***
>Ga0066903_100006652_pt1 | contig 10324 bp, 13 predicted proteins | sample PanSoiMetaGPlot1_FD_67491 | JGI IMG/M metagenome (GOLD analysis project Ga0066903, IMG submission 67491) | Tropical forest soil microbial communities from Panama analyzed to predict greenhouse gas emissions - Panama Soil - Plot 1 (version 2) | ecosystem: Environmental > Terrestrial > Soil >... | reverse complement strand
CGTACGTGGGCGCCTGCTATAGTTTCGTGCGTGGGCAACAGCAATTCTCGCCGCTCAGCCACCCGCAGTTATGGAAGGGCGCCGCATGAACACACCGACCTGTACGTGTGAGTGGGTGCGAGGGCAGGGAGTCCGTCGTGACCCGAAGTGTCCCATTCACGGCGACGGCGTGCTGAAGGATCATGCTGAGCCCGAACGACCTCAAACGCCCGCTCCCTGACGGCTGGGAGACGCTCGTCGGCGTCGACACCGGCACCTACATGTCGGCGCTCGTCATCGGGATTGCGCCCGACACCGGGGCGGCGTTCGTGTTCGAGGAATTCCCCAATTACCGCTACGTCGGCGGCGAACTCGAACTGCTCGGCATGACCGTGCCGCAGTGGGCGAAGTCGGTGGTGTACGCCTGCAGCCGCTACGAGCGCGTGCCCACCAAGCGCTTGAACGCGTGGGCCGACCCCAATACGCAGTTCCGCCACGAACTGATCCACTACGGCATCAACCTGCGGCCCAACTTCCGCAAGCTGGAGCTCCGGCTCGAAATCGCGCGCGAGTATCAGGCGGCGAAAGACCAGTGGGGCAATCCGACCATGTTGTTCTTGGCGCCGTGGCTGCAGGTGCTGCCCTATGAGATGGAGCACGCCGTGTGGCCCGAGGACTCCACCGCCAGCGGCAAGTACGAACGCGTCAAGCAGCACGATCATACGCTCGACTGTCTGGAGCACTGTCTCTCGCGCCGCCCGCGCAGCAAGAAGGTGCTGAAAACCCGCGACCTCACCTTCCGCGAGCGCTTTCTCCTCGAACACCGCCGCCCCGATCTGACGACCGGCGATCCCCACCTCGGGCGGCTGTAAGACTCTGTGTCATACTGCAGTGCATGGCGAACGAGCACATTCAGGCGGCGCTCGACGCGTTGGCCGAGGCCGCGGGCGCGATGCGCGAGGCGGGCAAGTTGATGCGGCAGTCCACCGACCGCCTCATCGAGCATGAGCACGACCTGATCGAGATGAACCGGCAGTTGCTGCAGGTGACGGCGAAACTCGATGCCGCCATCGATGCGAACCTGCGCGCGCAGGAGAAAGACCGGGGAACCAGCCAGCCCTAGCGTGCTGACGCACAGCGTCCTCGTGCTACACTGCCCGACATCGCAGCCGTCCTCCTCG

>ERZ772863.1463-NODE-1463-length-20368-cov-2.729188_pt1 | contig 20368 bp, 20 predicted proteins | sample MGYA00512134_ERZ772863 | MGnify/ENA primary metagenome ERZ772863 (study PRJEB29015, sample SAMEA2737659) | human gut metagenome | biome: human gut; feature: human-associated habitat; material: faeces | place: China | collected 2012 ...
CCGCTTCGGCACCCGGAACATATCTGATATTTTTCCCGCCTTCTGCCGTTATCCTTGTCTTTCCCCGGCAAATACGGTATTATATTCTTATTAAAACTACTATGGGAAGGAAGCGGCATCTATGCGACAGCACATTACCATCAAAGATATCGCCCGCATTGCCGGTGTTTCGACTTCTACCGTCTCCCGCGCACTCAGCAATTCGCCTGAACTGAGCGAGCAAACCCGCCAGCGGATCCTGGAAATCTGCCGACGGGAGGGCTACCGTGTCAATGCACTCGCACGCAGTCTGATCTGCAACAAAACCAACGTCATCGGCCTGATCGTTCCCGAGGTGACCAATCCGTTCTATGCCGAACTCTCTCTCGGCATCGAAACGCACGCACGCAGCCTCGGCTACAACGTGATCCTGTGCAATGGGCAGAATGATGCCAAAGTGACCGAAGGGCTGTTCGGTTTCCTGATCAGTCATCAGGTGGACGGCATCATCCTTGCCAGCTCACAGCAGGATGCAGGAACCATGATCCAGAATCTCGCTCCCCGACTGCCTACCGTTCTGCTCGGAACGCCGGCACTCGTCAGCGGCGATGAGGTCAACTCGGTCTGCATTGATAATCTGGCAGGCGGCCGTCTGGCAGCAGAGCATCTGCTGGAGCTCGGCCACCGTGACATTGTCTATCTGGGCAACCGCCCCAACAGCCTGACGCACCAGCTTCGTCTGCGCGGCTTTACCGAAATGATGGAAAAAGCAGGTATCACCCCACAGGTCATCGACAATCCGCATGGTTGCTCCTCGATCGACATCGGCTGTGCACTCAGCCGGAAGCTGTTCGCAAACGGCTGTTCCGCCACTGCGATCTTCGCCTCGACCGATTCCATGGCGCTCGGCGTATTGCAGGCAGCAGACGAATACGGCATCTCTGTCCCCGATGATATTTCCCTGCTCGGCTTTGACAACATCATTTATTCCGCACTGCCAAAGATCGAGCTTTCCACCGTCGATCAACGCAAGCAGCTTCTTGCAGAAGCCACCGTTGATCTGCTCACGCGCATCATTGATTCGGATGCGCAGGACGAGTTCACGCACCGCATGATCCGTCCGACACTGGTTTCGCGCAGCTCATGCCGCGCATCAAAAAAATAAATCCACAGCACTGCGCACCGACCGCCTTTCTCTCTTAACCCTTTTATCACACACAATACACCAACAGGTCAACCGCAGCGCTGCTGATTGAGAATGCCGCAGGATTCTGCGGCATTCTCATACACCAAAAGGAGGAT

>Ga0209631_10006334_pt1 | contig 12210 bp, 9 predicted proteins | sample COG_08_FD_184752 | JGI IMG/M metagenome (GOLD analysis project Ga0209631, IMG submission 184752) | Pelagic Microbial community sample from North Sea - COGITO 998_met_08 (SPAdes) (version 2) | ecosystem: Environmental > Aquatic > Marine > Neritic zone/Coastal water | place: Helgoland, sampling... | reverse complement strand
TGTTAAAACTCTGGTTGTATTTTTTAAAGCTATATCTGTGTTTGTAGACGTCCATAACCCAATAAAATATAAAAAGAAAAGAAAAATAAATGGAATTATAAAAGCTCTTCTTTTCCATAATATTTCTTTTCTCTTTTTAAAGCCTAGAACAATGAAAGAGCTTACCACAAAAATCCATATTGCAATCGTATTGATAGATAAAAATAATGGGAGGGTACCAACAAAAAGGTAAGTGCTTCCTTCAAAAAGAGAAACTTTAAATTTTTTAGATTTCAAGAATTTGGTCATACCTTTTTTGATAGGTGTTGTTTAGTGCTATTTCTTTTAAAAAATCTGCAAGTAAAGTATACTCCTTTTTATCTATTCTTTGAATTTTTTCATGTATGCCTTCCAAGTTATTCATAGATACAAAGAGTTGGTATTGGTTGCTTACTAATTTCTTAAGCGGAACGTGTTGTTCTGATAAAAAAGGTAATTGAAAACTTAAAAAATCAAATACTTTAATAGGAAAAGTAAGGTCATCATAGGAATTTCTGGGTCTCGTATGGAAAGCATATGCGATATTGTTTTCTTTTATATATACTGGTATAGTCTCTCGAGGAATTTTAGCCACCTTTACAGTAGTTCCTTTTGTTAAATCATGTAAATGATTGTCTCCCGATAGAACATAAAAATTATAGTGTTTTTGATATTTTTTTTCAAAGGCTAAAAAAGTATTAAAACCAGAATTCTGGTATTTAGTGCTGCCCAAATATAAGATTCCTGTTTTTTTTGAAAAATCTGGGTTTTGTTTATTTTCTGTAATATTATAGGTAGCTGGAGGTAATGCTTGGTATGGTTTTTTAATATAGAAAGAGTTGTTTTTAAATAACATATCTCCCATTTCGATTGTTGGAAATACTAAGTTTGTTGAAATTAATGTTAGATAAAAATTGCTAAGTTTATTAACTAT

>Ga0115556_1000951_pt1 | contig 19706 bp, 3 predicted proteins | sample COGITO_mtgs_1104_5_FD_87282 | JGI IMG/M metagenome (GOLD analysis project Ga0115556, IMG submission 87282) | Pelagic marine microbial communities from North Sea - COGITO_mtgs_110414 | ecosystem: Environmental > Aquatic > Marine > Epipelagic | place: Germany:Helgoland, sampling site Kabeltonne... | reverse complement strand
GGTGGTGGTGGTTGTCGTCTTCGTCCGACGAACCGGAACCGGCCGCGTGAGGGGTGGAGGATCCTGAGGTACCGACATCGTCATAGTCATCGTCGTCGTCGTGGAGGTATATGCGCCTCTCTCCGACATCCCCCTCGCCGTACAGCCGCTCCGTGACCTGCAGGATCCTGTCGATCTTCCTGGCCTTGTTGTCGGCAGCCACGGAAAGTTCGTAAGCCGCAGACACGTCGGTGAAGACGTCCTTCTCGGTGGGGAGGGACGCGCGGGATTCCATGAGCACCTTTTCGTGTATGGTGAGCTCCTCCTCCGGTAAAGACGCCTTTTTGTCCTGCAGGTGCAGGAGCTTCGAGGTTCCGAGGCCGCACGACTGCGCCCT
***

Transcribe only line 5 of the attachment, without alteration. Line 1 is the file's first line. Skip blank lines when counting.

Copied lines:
>Ga0209631_10006334_pt1 | contig 12210 bp, 9 predicted proteins | sample COG_08_FD_184752 | JGI IMG/M metagenome (GOLD analysis project Ga0209631, IMG submission 184752) | Pelagic Microbial community sample from North Sea - COGITO 998_met_08 (SPAdes) (version 2) | ecosystem: Environmental > Aquatic > Marine > Neritic zone/Coastal water | place: Helgoland, sampling... | reverse complement strand